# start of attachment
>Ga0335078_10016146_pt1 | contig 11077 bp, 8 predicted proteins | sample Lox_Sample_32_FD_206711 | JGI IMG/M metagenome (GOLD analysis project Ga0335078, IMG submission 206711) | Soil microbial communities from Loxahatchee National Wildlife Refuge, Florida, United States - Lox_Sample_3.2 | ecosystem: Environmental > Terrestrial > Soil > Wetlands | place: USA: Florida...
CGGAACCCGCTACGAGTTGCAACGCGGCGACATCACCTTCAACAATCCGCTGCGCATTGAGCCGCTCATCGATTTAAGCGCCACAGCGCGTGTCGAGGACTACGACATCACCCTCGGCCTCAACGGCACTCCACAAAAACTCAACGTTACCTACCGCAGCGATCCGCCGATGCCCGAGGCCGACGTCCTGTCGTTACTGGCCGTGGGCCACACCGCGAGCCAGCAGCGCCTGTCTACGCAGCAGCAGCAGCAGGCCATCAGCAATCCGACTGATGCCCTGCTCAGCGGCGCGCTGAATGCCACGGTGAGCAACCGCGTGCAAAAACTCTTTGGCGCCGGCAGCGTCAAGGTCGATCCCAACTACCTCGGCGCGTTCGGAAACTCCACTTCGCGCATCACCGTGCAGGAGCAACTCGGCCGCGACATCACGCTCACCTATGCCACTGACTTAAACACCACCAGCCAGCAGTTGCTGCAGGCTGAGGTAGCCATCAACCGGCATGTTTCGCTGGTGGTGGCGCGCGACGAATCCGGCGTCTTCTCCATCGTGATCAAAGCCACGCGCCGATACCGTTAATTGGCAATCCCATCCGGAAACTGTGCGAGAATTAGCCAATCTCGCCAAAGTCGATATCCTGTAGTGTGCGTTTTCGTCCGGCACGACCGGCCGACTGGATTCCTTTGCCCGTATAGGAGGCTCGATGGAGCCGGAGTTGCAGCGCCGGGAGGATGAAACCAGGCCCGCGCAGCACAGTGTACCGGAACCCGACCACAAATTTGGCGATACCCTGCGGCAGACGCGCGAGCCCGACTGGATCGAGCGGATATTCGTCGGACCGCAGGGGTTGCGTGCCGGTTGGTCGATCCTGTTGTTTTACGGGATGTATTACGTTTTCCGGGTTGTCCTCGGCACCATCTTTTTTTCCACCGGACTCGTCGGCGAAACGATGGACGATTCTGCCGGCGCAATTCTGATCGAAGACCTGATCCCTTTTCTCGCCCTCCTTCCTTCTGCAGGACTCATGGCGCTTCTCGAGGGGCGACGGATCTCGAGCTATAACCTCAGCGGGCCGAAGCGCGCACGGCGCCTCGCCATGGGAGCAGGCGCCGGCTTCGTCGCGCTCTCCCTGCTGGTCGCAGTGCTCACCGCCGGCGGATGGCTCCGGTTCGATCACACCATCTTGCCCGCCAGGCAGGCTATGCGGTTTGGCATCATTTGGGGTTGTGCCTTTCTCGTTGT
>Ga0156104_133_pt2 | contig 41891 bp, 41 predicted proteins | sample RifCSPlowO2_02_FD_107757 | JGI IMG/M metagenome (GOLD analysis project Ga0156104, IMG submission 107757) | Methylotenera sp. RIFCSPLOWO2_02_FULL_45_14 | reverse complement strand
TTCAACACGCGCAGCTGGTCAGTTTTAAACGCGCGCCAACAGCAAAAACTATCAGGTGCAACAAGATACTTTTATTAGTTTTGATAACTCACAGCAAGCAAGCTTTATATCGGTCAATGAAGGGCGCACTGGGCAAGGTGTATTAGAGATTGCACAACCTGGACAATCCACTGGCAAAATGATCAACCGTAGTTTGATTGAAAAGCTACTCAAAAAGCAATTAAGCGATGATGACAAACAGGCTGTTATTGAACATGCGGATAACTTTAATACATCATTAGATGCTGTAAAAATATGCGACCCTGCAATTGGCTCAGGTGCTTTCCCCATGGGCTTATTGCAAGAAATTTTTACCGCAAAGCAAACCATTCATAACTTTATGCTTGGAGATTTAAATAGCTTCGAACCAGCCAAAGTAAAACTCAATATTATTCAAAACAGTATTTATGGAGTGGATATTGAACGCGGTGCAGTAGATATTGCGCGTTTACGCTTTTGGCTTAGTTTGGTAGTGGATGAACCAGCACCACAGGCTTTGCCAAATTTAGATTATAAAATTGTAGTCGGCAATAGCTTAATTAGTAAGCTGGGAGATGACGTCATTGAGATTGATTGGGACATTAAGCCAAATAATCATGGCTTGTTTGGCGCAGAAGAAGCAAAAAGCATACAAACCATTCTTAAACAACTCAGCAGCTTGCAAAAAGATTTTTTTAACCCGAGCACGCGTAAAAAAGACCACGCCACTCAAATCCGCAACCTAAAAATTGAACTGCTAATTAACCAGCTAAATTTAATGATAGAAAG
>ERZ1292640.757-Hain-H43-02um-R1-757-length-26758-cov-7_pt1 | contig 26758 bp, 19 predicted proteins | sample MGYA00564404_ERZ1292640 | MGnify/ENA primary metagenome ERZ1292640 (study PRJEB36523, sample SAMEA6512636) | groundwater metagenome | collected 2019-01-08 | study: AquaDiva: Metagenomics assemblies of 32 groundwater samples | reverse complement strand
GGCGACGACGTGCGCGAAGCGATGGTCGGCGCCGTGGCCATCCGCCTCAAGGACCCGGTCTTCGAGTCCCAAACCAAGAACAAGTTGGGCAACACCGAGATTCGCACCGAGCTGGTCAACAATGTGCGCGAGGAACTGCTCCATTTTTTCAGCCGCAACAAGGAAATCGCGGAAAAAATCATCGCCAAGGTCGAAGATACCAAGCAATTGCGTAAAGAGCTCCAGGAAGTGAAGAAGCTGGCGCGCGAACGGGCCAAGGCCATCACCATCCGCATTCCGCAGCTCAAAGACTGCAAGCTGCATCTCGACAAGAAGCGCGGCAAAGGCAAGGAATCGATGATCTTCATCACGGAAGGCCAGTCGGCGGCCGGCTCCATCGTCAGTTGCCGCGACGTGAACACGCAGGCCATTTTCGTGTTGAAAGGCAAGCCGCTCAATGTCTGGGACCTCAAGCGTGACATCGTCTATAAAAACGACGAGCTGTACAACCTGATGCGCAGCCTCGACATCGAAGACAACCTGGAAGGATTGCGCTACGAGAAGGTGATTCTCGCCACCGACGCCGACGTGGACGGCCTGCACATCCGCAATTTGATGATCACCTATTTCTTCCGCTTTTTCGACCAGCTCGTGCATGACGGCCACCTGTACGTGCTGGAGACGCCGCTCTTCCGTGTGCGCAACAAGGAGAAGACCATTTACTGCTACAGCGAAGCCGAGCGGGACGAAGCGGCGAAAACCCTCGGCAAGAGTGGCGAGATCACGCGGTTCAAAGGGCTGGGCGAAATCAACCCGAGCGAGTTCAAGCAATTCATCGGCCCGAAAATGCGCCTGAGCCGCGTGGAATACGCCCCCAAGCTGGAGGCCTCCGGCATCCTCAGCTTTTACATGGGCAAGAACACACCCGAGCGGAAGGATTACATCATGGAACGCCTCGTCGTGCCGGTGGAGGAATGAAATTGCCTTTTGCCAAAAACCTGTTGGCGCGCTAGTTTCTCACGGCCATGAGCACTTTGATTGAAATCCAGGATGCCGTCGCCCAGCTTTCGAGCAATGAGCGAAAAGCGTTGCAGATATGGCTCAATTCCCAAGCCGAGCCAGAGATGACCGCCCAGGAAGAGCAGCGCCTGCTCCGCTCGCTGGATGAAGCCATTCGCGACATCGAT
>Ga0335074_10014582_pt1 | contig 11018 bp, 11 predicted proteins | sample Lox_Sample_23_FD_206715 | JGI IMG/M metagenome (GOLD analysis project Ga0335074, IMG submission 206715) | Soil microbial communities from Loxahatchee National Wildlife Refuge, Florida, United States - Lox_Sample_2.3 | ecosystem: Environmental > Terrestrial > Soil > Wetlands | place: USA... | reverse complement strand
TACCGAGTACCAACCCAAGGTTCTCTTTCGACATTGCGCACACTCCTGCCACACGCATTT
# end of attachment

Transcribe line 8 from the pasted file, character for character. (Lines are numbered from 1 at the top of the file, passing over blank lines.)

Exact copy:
TACCGAGTACCAACCCAAGGTTCTCTTTCGACATTGCGCACACTCCTGCCACACGCATTT